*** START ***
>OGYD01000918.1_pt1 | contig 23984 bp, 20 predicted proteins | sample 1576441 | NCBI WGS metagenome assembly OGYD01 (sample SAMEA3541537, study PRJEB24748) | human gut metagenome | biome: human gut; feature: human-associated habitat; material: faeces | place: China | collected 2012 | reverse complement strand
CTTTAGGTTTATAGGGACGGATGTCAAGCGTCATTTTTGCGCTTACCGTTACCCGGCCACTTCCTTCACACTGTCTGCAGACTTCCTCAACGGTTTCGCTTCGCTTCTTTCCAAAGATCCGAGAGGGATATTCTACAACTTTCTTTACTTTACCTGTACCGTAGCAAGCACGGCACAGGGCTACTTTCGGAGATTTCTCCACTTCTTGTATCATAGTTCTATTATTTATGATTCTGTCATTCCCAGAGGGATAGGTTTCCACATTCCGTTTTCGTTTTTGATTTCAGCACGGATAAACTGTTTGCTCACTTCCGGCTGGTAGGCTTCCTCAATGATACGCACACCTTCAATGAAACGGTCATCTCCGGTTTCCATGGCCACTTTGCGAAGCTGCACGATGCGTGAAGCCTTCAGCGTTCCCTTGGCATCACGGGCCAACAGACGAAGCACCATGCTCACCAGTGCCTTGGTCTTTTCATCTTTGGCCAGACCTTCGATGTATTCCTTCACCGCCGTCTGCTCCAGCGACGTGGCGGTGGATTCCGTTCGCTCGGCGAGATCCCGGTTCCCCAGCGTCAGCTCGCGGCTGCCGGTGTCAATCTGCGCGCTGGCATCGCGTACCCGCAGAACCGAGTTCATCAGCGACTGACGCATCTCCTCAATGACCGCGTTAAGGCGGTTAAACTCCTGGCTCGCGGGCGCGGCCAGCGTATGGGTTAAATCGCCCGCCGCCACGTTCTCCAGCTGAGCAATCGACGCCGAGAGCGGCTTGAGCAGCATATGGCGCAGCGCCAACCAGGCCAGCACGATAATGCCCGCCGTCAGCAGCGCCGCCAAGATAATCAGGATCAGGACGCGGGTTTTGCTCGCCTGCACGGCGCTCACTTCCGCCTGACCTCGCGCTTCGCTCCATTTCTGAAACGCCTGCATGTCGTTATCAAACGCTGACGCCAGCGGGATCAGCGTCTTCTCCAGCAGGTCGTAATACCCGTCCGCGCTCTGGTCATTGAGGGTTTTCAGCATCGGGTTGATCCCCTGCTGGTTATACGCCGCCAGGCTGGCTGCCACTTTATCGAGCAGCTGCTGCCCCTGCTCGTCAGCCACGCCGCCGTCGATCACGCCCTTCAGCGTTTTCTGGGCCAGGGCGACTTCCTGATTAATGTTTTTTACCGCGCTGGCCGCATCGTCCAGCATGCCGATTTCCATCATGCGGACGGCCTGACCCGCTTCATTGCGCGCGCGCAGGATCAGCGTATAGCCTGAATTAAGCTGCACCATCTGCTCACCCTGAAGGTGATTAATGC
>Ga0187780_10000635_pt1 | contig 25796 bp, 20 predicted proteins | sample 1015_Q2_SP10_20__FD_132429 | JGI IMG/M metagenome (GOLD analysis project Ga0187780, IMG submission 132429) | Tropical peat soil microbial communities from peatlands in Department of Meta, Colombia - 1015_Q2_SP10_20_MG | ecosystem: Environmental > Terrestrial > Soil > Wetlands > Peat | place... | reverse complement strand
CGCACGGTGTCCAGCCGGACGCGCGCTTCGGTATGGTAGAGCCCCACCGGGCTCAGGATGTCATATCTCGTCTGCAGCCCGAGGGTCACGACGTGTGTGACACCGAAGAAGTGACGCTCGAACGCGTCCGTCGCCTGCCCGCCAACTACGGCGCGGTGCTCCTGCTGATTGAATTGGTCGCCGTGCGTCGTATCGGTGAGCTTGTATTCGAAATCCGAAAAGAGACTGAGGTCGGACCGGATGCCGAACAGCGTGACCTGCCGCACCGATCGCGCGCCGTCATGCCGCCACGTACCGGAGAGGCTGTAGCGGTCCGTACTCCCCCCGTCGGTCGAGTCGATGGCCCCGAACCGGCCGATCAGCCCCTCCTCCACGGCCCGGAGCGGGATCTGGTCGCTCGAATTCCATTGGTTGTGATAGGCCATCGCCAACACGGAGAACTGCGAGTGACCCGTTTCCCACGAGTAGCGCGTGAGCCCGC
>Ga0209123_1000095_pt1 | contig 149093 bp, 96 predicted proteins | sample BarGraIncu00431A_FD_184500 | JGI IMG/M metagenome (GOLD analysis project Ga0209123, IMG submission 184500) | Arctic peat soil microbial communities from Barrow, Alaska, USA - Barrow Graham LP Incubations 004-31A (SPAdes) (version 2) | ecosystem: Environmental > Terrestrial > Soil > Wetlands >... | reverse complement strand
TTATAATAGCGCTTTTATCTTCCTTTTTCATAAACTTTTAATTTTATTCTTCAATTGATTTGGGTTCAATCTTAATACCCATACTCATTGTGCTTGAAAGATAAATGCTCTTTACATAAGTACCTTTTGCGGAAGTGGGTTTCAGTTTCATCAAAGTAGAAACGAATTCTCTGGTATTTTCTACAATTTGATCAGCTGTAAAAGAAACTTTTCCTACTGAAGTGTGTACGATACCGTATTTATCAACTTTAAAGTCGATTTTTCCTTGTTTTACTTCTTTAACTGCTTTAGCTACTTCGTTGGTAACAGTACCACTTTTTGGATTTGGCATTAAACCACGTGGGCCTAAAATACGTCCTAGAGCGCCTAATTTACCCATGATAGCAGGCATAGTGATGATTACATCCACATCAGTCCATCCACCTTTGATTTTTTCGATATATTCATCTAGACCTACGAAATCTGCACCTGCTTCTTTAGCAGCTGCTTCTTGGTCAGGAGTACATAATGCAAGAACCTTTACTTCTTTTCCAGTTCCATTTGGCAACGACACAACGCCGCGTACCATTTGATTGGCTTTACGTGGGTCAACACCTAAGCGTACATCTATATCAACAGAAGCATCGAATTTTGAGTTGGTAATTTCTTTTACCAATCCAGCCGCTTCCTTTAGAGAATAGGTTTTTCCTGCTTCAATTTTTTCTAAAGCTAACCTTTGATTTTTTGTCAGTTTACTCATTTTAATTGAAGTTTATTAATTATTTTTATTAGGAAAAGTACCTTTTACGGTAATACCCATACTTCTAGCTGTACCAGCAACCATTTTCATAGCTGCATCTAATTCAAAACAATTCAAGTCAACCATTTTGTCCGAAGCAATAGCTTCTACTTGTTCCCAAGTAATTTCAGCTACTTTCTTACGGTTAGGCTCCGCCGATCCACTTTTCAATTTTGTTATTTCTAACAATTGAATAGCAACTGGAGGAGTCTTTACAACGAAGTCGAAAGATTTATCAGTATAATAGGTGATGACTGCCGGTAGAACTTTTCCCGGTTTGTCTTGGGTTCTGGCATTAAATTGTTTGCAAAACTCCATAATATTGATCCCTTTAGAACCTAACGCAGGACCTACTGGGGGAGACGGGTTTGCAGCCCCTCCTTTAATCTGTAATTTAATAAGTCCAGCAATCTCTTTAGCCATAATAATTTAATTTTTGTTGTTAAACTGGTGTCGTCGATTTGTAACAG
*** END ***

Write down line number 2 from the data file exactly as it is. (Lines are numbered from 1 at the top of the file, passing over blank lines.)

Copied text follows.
CTTTAGGTTTATAGGGACGGATGTCAAGCGTCATTTTTGCGCTTACCGTTACCCGGCCACTTCCTTCACACTGTCTGCAGACTTCCTCAACGGTTTCGCTTCGCTTCTTTCCAAAGATCCGAGAGGGATATTCTACAACTTTCTTTACTTTACCTGTACCGTAGCAAGCACGGCACAGGGCTACTTTCGGAGATTTCTCCACTTCTTGTATCATAGTTCTATTATTTATGATTCTGTCATTCCCAGAGGGATAGGTTTCCACATTCCGTTTTCGTTTTTGATTTCAGCACGGATAAACTGTTTGCTCACTTCCGGCTGGTAGGCTTCCTCAATGATACGCACACCTTCAATGAAACGGTCATCTCCGGTTTCCATGGCCACTTTGCGAAGCTGCACGATGCGTGAAGCCTTCAGCGTTCCCTTGGCATCACGGGCCAACAGACGAAGCACCATGCTCACCAGTGCCTTGGTCTTTTCATCTTTGGCCAGACCTTCGATGTATTCCTTCACCGCCGTCTGCTCCAGCGACGTGGCGGTGGATTCCGTTCGCTCGGCGAGATCCCGGTTCCCCAGCGTCAGCTCGCGGCTGCCGGTGTCAATCTGCGCGCTGGCATCGCGTACCCGCAGAACCGAGTTCATCAGCGACTGACGCATCTCCTCAATGACCGCGTTAAGGCGGTTAAACTCCTGGCTCGCGGGCGCGGCCAGCGTATGGGTTAAATCGCCCGCCGCCACGTTCTCCAGCTGAGCAATCGACGCCGAGAGCGGCTTGAGCAGCATATGGCGCAGCGCCAACCAGGCCAGCACGATAATGCCCGCCGTCAGCAGCGCCGCCAAGATAATCAGGATCAGGACGCGGGTTTTGCTCGCCTGCACGGCGCTCACTTCCGCCTGACCTCGCGCTTCGCTCCATTTCTGAAACGCCTGCATGTCGTTATCAAACGCTGACGCCAGCGGGATCAGCGTCTTCTCCAGCAGGTCGTAATACCCGTCCGCGCTCTGGTCATTGAGGGTTTTCAGCATCGGGTTGATCCCCTGCTGGTTATACGCCGCCAGGCTGGCTGCCACTTTATCGAGCAGCTGCTGCCCCTGCTCGTCAGCCACGCCGCCGTCGATCACGCCCTTCAGCGTTTTCTGGGCCAGGGCGACTTCCTGATTAATGTTTTTTACCGCGCTGGCCGCATCGTCCAGCATGCCGATTTCCATCATGCGGACGGCCTGACCCGCTTCATTGCGCGCGCGCAGGATCAGCGTATAGCCTGAATTAAGCTGCACCATCTGCTCACCCTGAAGGTGATTAATGC